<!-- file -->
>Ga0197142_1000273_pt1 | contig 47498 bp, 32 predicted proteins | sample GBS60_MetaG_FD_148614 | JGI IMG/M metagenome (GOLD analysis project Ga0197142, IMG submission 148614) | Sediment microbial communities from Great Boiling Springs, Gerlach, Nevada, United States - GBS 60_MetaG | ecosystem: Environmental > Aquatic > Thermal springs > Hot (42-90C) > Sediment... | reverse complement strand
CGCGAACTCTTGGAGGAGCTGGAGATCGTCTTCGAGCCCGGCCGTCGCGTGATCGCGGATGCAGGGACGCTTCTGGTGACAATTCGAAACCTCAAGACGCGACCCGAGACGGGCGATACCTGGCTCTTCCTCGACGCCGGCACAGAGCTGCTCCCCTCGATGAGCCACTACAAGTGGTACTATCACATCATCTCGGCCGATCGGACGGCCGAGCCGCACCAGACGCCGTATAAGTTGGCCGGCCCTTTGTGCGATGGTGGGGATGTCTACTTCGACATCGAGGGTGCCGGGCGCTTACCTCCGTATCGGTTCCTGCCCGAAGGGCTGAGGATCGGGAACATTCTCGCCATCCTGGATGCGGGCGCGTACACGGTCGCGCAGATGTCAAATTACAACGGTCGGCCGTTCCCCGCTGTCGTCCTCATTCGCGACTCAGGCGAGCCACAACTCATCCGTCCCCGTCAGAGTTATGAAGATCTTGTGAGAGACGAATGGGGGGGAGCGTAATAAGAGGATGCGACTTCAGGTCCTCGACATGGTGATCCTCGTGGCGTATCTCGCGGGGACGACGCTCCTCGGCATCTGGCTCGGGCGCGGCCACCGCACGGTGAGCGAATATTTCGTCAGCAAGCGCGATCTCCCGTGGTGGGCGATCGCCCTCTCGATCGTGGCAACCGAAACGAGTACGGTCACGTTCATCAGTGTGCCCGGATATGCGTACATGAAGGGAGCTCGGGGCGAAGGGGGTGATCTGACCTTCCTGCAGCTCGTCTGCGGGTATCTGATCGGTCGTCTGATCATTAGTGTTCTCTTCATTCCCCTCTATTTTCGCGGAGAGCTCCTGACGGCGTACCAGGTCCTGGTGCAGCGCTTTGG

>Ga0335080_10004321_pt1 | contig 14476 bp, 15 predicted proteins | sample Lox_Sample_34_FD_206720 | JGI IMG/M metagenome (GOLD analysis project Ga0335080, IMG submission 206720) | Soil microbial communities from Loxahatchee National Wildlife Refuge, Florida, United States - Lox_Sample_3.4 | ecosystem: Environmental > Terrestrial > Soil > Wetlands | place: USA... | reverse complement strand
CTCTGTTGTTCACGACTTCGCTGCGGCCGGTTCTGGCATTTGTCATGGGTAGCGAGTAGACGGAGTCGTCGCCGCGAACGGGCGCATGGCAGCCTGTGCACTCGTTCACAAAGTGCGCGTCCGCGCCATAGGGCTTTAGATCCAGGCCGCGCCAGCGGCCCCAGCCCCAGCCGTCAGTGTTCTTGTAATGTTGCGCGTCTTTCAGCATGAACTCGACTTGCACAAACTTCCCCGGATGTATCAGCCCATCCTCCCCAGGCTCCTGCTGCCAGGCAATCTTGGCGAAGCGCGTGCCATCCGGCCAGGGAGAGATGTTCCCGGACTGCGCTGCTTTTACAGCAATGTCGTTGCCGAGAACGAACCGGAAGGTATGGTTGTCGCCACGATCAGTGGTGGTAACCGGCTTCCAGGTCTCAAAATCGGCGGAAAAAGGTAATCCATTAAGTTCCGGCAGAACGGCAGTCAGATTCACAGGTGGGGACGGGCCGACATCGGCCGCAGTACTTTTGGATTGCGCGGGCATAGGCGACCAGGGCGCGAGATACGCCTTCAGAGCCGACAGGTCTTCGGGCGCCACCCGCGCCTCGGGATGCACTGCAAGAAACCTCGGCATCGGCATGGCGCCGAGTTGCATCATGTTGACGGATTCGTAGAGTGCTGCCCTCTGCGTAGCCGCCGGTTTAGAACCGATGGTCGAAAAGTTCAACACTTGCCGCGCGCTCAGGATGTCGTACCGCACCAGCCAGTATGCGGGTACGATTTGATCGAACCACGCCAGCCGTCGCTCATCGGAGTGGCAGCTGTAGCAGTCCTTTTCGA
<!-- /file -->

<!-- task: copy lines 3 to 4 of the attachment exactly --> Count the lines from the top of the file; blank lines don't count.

>Ga0335080_10004321_pt1 | contig 14476 bp, 15 predicted proteins | sample Lox_Sample_34_FD_206720 | JGI IMG/M metagenome (GOLD analysis project Ga0335080, IMG submission 206720) | Soil microbial communities from Loxahatchee National Wildlife Refuge, Florida, United States - Lox_Sample_3.4 | ecosystem: Environmental > Terrestrial > Soil > Wetlands | place: USA... | reverse complement strand
CTCTGTTGTTCACGACTTCGCTGCGGCCGGTTCTGGCATTTGTCATGGGTAGCGAGTAGACGGAGTCGTCGCCGCGAACGGGCGCATGGCAGCCTGTGCACTCGTTCACAAAGTGCGCGTCCGCGCCATAGGGCTTTAGATCCAGGCCGCGCCAGCGGCCCCAGCCCCAGCCGTCAGTGTTCTTGTAATGTTGCGCGTCTTTCAGCATGAACTCGACTTGCACAAACTTCCCCGGATGTATCAGCCCATCCTCCCCAGGCTCCTGCTGCCAGGCAATCTTGGCGAAGCGCGTGCCATCCGGCCAGGGAGAGATGTTCCCGGACTGCGCTGCTTTTACAGCAATGTCGTTGCCGAGAACGAACCGGAAGGTATGGTTGTCGCCACGATCAGTGGTGGTAACCGGCTTCCAGGTCTCAAAATCGGCGGAAAAAGGTAATCCATTAAGTTCCGGCAGAACGGCAGTCAGATTCACAGGTGGGGACGGGCCGACATCGGCCGCAGTACTTTTGGATTGCGCGGGCATAGGCGACCAGGGCGCGAGATACGCCTTCAGAGCCGACAGGTCTTCGGGCGCCACCCGCGCCTCGGGATGCACTGCAAGAAACCTCGGCATCGGCATGGCGCCGAGTTGCATCATGTTGACGGATTCGTAGAGTGCTGCCCTCTGCGTAGCCGCCGGTTTAGAACCGATGGTCGAAAAGTTCAACACTTGCCGCGCGCTCAGGATGTCGTACCGCACCAGCCAGTATGCGGGTACGATTTGATCGAACCACGCCAGCCGTCGCTCATCGGAGTGGCAGCTGTAGCAGTCCTTTTCGA